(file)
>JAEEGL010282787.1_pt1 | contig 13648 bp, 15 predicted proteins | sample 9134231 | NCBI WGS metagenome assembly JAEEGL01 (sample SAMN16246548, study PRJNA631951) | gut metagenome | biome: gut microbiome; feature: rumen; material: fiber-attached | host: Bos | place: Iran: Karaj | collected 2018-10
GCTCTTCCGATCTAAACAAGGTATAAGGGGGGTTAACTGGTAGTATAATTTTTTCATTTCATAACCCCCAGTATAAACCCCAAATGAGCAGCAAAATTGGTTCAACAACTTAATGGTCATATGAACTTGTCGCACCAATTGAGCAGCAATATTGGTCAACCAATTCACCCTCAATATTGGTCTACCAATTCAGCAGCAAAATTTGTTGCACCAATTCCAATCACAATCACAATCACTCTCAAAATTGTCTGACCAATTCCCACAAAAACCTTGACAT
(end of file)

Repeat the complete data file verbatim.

>JAEEGL010282787.1_pt1 | contig 13648 bp, 15 predicted proteins | sample 9134231 | NCBI WGS metagenome assembly JAEEGL01 (sample SAMN16246548, study PRJNA631951) | gut metagenome | biome: gut microbiome; feature: rumen; material: fiber-attached | host: Bos | place: Iran: Karaj | collected 2018-10
GCTCTTCCGATCTAAACAAGGTATAAGGGGGGTTAACTGGTAGTATAATTTTTTCATTTCATAACCCCCAGTATAAACCCCAAATGAGCAGCAAAATTGGTTCAACAACTTAATGGTCATATGAACTTGTCGCACCAATTGAGCAGCAATATTGGTCAACCAATTCACCCTCAATATTGGTCTACCAATTCAGCAGCAAAATTTGTTGCACCAATTCCAATCACAATCACAATCACTCTCAAAATTGTCTGACCAATTCCCACAAAAACCTTGACAT